Overview of the Russian Agricultural Sector and Policy:
The Soviet agri-food sector was always known as inefficient and underdeveloped. In the last years of Soviet power, agricultural growth was almost negligible, and technical and economic efficiency declined. While the government maintained the prices of basic foodstuffs and they went unchanged for several decades, nominal incomes grew. A chronic food deficit resulted, leading to various schemes of consumption rationalization. Furthermore, retail prices remained steady, whereas procurement prices of agricultural products rose. Such a policy resulted in increased subsidies, which constituted around 80 percent of the retail prices and one-third of the national budget. When world oil prices declined, so did budget revenues. The government was forced to reform the agricultural sector within the framework of a centrally planned economy. However, reforms were not productive.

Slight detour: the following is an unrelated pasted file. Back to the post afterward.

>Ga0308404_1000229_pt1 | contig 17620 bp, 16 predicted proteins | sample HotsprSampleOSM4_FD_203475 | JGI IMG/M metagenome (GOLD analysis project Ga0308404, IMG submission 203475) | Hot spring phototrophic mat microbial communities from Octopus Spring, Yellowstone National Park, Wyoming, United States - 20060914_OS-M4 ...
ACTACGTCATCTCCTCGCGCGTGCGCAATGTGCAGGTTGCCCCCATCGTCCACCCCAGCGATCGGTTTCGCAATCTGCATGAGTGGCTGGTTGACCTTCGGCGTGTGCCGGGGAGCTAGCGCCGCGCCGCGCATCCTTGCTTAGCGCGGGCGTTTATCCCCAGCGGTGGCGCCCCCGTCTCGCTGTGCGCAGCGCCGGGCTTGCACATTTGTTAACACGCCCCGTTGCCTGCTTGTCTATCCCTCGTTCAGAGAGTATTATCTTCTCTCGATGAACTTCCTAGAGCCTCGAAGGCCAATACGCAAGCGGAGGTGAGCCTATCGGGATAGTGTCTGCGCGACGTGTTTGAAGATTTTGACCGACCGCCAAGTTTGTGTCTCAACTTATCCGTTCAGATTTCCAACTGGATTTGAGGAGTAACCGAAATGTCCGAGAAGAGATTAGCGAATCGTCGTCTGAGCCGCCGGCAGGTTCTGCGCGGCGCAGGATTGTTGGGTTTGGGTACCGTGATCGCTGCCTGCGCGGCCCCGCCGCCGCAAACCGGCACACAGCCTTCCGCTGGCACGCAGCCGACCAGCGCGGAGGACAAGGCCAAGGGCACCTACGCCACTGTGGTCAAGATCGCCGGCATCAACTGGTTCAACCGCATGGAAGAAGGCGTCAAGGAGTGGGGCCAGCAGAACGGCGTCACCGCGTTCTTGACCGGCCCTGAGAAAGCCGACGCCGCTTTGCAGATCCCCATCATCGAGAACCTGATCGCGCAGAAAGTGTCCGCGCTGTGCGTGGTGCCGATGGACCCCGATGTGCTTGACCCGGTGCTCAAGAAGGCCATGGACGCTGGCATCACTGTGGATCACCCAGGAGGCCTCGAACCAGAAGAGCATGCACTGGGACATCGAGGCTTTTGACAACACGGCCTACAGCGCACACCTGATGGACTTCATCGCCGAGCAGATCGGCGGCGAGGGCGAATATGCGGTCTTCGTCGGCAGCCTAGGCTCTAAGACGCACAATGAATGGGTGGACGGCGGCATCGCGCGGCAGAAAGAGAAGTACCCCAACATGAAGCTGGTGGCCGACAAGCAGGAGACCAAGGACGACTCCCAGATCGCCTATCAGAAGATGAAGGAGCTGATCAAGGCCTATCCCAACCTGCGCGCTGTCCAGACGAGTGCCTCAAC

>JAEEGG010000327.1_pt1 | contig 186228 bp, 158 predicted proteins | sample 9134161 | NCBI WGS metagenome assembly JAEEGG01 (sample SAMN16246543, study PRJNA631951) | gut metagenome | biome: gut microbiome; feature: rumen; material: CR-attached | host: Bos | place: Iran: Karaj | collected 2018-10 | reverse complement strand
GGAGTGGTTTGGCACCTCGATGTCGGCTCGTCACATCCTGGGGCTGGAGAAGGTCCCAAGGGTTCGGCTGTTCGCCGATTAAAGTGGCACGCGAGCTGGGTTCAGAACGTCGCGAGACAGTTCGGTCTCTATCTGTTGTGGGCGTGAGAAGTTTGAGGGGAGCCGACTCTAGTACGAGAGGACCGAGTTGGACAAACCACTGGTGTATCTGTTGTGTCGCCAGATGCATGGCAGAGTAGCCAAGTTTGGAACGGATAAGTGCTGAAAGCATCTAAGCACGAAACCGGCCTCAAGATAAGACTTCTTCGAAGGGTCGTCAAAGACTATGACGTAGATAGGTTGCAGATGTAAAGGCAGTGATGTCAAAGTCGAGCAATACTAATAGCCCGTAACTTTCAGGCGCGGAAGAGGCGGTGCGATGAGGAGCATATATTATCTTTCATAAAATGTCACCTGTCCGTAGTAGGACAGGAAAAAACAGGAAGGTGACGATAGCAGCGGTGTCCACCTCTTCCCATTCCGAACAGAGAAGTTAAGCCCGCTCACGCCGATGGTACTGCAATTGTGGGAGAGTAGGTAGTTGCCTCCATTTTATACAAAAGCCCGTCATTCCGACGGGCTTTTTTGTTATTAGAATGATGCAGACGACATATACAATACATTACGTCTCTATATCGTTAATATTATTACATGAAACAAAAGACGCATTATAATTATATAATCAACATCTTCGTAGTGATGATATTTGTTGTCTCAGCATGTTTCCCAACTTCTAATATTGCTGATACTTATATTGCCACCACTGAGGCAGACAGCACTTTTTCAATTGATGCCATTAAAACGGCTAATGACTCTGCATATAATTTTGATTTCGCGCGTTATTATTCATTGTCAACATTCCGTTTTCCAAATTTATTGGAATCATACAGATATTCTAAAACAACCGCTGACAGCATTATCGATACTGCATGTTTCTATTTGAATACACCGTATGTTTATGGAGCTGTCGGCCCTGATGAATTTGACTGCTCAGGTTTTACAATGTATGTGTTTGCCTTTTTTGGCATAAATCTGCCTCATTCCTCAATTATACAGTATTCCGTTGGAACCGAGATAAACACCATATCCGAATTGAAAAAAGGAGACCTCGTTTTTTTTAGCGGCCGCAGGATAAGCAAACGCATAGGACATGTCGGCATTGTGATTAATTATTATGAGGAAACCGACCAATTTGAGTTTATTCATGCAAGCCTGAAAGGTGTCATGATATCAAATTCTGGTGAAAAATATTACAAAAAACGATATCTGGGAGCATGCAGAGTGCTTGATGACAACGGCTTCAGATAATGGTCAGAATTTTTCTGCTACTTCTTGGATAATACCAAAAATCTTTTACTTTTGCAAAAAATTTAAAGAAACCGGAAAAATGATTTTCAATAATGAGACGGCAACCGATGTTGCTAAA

In the early 1990s, radical reform of the agricultural and food sector became critical for the national economy. The principal tasks of the Russian agrarian reforms were (i) transformation from the centrally planned system to the market one, (ii) more efficient production relations, and (iii) reduction of the agricultural pressure on the budget. These changes required not only market-oriented agricultural producers, but also new market infrastructure to ensure efficient movement of a product from the field to an end consumer, and efficient delivery of market information.

Structural Reforms: